Feed prices based on corn dropped following USDA's reports last week on higher prospective plantings and larger stocks than anticipated, but farmers know that the size of the harvest will remain in the hands of Mother Nature.
Drought is still in the forecast across much of the Plains, with the hardest hit area being Nebraska, Iowa and southern Minnesota. All are major corn-growing areas, said Eric Faulkner, operational meteorologist for MDA Weather Service, Gaithersburg, Md.
Drought conditions have diminished to the east in Illinois and the Ohio Valley, he said.
About 65 percent of the Corn Belt remains in at least moderate drought, with large swaths of the Plains still experiencing extreme to exceptional drought. That compares with only about 25 percent of the Corn Belt under drought conditions at the same time last year.
At this time last year, the most severe drought was in west Texas, Oklahoma and Kansas. Only small pockets of moderate drought were found in the Midwest. But by midsummer much of the region was in severe drought. Hardest hit last year was a swath that stretched from western Ohio into Nebraska.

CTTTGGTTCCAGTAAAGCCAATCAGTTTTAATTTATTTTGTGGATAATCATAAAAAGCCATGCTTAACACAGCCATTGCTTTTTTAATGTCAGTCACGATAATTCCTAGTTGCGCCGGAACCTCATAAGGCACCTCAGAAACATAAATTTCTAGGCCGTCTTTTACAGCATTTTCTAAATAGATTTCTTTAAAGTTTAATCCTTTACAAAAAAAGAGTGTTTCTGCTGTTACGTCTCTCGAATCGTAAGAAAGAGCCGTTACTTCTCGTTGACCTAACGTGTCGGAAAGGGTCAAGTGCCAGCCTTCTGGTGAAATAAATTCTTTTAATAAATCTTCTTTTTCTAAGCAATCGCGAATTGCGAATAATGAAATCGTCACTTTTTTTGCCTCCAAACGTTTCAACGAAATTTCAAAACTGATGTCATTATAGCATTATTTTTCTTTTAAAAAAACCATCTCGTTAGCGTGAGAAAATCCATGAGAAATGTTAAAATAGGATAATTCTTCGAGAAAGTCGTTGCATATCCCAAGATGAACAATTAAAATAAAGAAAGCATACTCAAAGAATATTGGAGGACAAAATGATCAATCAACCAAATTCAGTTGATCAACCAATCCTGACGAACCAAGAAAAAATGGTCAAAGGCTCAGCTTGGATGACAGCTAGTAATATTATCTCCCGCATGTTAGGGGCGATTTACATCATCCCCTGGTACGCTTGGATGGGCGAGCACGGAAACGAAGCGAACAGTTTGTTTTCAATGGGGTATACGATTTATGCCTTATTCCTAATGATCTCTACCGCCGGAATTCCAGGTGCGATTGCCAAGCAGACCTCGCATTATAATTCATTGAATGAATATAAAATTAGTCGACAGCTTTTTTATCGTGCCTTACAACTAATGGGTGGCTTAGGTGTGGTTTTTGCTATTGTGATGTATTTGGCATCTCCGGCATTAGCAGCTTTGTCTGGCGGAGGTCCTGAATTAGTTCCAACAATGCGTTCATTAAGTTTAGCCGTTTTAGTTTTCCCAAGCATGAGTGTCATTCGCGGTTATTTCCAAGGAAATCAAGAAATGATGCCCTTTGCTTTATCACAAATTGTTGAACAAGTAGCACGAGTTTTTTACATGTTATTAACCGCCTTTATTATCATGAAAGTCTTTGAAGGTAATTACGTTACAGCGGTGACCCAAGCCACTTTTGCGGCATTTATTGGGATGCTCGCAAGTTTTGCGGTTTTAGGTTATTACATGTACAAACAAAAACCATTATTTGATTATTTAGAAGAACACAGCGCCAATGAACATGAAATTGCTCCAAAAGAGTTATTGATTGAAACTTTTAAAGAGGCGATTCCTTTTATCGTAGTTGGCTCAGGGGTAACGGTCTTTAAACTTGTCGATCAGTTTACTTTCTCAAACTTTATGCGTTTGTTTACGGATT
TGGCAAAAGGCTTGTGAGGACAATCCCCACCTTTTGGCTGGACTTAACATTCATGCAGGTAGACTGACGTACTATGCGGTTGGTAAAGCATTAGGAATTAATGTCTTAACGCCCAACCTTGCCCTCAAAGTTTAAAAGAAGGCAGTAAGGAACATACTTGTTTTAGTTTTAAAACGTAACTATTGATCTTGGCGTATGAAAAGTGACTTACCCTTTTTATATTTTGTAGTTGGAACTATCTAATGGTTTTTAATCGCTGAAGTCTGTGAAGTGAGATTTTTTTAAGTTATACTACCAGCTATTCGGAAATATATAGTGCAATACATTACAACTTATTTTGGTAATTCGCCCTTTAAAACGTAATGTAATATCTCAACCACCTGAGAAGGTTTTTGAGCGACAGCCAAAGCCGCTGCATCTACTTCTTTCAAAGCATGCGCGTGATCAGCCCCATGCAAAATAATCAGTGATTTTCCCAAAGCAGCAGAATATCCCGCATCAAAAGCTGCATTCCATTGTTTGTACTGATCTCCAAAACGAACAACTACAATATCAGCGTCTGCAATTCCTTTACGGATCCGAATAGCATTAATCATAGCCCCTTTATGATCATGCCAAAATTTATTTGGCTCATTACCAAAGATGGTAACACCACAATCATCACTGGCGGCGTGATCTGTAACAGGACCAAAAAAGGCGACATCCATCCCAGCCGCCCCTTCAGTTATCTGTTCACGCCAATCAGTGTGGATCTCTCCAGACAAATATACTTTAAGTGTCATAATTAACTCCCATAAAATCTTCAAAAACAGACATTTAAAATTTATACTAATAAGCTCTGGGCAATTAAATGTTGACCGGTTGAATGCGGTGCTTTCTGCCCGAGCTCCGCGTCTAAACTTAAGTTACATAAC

Snow in March across most of the Plains region hasn't alleviated the drought or improved soil moisture below the top foot, he said. The ground was still frozen in most of those areas, making it difficult for snowmelt to penetrate the soil. Also, because snow melts quickly in the spring, it runs off and doesn't seep into the soil, he said.
Rain is not in the forecast for much of the region, he said.
Early April is expected to remain cold in many areas but by midmonth temperatures are expected to bounce back to average or above average, he said.
Temperatures east of the Rockies are going to be above average all summer, with warmer weather predicted for Nebraska, Kansas and South Dakota and from Minnesota south into Texas, he said.
-- Carol Ryan Dumas